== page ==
As to teaching, the schools in Oregon have been suffering for years. Most teachers I know there burn out fast. In the Portland area there are some good schools, so she may have some options. OTOH I'd think that those schools have very little teacher turn-over. But your perspective coming from Chicago may be totally different. If she teaches inner city Chicago, Portland schools may seem like a cake walk. The big issue is funding though.

As far as income, I know tons of people who make less who've done fine in Portland. Our income is far less than 100K and one reason we left Oregon was so that I could afford to stay home with my kids. It's do-able here, but not so much out West.

Oh, and I think the schools are better in Washington. Houses cheaper too, but no sales tax in OR, but 9% income tax. It's a trade-off. Vancouver doesn't sound like what you're looking for though.

Good luck.
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Old 07-16-2009, 09:59 AM
438 posts, read 1,393,305 times
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Thank you for the reply Bluebird! I forgot to ask everyone if you can suggest areas to look in for houses in Vancouver or Portland that fit any of the criterias above mentioned? I also don't mind "suburbs" as long as they are within reach of most of the things above and maybe up and coming?
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Old 07-16-2009, 10:19 AM
Location: Salem, OR
13,194 posts, read 29,419,173 times
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The Belmont neighborhood might work for you as well as Lloyd district. Sellwood East Moreland and Laurelhurst would as well, but I think you would be priced out. I don't think Vancouver is what you are looking for since it is more suburbia-ish, I think. All the culture is in Portland and traffic stinks over the bridge.

You could also head out to the burbs towards Orenco station (Hillsboro). It is more cookie cutter out there (but nice cookie cutter) and it is on the max line so you can be downtown quickly.

A teaching position will be difficult. Teachers are being layed off due to the recession and lack of funding. If she is a special education teacher she might have a shot, but otherwise I'm not sure she could find a job.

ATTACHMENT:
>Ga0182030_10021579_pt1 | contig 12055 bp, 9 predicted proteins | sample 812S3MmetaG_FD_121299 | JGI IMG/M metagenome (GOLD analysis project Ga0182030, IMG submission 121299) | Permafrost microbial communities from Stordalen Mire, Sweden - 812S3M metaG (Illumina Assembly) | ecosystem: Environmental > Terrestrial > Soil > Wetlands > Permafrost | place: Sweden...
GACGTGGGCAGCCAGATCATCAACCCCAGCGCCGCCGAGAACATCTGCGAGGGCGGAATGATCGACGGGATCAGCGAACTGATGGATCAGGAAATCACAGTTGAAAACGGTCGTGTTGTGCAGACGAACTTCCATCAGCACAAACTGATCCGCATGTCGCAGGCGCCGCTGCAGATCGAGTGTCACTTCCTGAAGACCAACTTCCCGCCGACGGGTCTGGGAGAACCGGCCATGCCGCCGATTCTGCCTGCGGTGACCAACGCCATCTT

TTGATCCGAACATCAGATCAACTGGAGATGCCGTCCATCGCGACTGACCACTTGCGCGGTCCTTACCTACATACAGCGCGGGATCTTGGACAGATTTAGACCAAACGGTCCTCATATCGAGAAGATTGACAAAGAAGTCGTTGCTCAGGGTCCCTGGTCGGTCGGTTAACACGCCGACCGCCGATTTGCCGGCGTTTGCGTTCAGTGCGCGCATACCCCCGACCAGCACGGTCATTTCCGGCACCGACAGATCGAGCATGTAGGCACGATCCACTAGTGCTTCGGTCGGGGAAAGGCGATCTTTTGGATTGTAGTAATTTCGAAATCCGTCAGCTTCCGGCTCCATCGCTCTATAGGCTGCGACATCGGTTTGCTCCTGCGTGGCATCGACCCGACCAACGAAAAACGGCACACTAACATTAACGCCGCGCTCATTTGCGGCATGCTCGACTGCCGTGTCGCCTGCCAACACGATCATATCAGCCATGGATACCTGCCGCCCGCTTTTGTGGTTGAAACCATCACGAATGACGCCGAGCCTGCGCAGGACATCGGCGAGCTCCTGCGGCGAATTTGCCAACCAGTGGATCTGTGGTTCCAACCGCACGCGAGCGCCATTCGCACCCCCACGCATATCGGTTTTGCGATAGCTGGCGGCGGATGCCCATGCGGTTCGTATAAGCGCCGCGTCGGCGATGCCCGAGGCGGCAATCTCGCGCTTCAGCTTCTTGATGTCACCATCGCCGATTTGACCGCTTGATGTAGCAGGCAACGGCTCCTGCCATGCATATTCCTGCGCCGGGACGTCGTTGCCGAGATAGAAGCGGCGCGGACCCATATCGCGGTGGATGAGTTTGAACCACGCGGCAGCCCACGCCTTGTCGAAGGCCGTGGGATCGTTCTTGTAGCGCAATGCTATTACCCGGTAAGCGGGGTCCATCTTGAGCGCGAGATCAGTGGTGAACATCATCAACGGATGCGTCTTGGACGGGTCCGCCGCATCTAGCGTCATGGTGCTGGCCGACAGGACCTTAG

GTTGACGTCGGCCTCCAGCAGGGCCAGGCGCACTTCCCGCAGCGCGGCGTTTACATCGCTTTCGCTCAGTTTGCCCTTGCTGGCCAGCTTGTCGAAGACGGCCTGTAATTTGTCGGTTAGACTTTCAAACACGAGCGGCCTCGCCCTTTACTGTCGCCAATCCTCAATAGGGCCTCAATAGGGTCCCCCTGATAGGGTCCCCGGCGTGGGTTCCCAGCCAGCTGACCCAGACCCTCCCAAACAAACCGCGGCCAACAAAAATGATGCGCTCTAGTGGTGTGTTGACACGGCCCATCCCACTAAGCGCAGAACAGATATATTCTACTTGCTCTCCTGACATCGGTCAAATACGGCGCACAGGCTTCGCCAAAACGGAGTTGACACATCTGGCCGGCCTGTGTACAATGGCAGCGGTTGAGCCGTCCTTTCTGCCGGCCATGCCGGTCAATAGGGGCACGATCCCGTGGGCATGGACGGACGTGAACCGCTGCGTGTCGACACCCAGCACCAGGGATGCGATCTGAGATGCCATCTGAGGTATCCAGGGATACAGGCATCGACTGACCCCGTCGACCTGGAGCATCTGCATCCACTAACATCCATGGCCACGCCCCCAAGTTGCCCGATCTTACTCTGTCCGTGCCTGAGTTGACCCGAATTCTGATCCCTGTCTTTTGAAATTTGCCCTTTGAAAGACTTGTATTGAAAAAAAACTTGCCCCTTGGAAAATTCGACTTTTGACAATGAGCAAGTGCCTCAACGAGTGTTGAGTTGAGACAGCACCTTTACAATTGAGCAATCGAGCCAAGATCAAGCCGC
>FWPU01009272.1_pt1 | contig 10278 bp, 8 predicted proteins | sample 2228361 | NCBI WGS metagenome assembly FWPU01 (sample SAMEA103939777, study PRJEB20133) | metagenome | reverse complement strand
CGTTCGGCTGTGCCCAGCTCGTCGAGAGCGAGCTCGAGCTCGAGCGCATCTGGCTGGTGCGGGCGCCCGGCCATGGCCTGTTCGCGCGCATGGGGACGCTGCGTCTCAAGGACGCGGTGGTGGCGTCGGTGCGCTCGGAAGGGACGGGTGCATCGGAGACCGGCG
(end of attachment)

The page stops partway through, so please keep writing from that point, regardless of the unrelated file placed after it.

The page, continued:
As for you, Oregon is at 12.2% unemployment. Portland is a bit less than that, but there are a lot of sales people that got laid off and are looking for jobs. Unless you have a really specific degree and do medical sales or something, it will be tough for you.

I grew up in Illinois and went to Northwestern. I lived in the Portland west Hills for 10 years before moving to Salem. I like the weather here significantly better. I have no problems with our lack of snow in the valley because I can go to the mountains to get my fix. I have no problems with the gray in the winter because everything is green, unlike Illinois where it is dead looking.

As for a decent sized lot...what makes Portland so great, it's compactness, is due to urban growth boundaries (which all Oregon cities have). Lots are SMALL out here. If you want a house out here, you'll have to accept a small lot in that price range. No Chicago-esque sprawl comes with a price, and that is small lots. Homes with larger lots go for a premium because of the land restrictions here. If you like the outdoors at all, you will find that a small lot is not a big deal. You'll be taking your dogs up to Mt. Hood and hiking anyway.
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Old 07-16-2009, 10:20 AM
Location: Las Vegas, NV
700 posts, read 2,196,398 times
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Vancouver is basically a bedroom community to Portland, its very suburban and quite boring....but some people like it so I wont begrudge them for living there. "The Couve" is nowhere near reachable to anything...and there is major (by Oregon standards) traffic over the bridges....kinda a pain in the arse. I would advise against Vancouver in my opinion.

Portland has huge unemployment problems right now, and you and your wife's combined income will not be nearly what you made in Chicago, bare this in mind. You may have already done all the financial research and it pencils out....but better to error on the side of caution I say.

Look in these areas,
Southeast (Hawthorne, Mt, Tabor, Woodstock, Sellwood)
North (around the UofP, Foster Road, Alberta, Belmont, NE Broadway) sorry its been about 4 years since I left and my directions may be a little cloudy.